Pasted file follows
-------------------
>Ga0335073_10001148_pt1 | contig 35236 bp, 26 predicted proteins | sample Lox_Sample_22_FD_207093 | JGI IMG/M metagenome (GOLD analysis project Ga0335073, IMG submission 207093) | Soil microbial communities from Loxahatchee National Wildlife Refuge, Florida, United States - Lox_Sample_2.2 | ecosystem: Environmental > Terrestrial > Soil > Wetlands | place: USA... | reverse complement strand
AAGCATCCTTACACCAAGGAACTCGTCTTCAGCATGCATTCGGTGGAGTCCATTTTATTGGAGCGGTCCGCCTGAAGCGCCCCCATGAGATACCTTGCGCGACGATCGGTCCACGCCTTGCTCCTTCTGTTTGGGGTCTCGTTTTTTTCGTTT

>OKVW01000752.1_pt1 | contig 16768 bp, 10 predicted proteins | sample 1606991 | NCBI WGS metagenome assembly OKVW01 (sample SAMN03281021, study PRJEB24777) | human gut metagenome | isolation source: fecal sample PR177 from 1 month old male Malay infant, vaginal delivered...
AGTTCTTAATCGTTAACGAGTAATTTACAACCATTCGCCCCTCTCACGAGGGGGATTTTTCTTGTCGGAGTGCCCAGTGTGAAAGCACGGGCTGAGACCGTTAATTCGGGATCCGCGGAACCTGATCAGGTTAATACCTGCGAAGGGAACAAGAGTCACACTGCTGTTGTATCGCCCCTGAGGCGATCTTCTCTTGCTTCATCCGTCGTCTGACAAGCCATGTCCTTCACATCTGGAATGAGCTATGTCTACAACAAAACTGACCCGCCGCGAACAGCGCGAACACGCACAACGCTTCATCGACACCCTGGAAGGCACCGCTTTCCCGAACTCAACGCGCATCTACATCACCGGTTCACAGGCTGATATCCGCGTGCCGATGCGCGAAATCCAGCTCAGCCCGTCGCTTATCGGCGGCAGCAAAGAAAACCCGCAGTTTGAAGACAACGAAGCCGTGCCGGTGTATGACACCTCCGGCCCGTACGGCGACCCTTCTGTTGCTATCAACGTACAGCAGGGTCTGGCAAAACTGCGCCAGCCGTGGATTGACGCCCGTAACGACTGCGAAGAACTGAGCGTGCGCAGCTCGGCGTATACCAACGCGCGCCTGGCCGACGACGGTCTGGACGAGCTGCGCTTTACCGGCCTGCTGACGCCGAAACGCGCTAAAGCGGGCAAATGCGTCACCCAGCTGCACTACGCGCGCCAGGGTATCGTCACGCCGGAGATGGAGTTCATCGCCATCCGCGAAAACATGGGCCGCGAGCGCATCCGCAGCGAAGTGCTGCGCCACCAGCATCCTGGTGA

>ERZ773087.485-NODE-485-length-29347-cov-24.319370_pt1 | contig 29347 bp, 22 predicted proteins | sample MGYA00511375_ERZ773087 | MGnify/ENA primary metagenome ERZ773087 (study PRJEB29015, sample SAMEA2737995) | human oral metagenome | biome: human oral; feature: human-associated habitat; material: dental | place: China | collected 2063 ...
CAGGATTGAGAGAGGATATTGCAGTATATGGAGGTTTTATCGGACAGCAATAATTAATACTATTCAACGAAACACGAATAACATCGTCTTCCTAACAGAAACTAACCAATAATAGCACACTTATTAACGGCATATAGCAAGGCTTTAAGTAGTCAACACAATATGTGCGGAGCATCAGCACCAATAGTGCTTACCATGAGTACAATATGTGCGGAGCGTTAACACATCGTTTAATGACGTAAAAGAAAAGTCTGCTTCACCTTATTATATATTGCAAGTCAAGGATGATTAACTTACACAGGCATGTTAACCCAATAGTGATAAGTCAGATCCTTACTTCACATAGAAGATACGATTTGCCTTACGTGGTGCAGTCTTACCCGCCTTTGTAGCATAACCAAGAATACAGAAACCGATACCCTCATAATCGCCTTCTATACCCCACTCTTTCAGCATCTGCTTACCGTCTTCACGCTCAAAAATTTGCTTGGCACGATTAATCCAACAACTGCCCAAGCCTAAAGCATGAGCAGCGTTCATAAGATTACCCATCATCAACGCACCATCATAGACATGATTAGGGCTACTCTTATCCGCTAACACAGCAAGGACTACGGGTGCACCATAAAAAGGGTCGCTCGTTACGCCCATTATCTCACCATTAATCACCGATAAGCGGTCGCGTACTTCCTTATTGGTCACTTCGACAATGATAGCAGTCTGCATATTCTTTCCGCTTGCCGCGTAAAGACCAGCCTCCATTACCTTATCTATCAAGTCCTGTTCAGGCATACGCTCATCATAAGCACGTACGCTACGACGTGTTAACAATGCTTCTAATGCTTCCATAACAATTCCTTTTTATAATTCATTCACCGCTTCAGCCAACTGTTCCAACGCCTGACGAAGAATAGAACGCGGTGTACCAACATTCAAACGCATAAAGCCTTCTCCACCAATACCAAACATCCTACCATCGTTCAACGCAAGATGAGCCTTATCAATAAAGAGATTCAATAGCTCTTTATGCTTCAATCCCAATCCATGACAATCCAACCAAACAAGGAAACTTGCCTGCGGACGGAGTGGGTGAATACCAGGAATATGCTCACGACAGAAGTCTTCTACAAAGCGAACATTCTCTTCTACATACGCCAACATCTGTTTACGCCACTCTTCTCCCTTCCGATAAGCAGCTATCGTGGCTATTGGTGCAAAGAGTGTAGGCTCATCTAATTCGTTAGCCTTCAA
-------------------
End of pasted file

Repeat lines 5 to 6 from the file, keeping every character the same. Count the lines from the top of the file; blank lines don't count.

>ERZ773087.485-NODE-485-length-29347-cov-24.319370_pt1 | contig 29347 bp, 22 predicted proteins | sample MGYA00511375_ERZ773087 | MGnify/ENA primary metagenome ERZ773087 (study PRJEB29015, sample SAMEA2737995) | human oral metagenome | biome: human oral; feature: human-associated habitat; material: dental | place: China | collected 2063 ...
CAGGATTGAGAGAGGATATTGCAGTATATGGAGGTTTTATCGGACAGCAATAATTAATACTATTCAACGAAACACGAATAACATCGTCTTCCTAACAGAAACTAACCAATAATAGCACACTTATTAACGGCATATAGCAAGGCTTTAAGTAGTCAACACAATATGTGCGGAGCATCAGCACCAATAGTGCTTACCATGAGTACAATATGTGCGGAGCGTTAACACATCGTTTAATGACGTAAAAGAAAAGTCTGCTTCACCTTATTATATATTGCAAGTCAAGGATGATTAACTTACACAGGCATGTTAACCCAATAGTGATAAGTCAGATCCTTACTTCACATAGAAGATACGATTTGCCTTACGTGGTGCAGTCTTACCCGCCTTTGTAGCATAACCAAGAATACAGAAACCGATACCCTCATAATCGCCTTCTATACCCCACTCTTTCAGCATCTGCTTACCGTCTTCACGCTCAAAAATTTGCTTGGCACGATTAATCCAACAACTGCCCAAGCCTAAAGCATGAGCAGCGTTCATAAGATTACCCATCATCAACGCACCATCATAGACATGATTAGGGCTACTCTTATCCGCTAACACAGCAAGGACTACGGGTGCACCATAAAAAGGGTCGCTCGTTACGCCCATTATCTCACCATTAATCACCGATAAGCGGTCGCGTACTTCCTTATTGGTCACTTCGACAATGATAGCAGTCTGCATATTCTTTCCGCTTGCCGCGTAAAGACCAGCCTCCATTACCTTATCTATCAAGTCCTGTTCAGGCATACGCTCATCATAAGCACGTACGCTACGACGTGTTAACAATGCTTCTAATGCTTCCATAACAATTCCTTTTTATAATTCATTCACCGCTTCAGCCAACTGTTCCAACGCCTGACGAAGAATAGAACGCGGTGTACCAACATTCAAACGCATAAAGCCTTCTCCACCAATACCAAACATCCTACCATCGTTCAACGCAAGATGAGCCTTATCAATAAAGAGATTCAATAGCTCTTTATGCTTCAATCCCAATCCATGACAATCCAACCAAACAAGGAAACTTGCCTGCGGACGGAGTGGGTGAATACCAGGAATATGCTCACGACAGAAGTCTTCTACAAAGCGAACATTCTCTTCTACATACGCCAACATCTGTTTACGCCACTCTTCTCCCTTCCGATAAGCAGCTATCGTGGCTATTGGTGCAAAGAGTGTAGGCTCATCTAATTCGTTAGCCTTCAA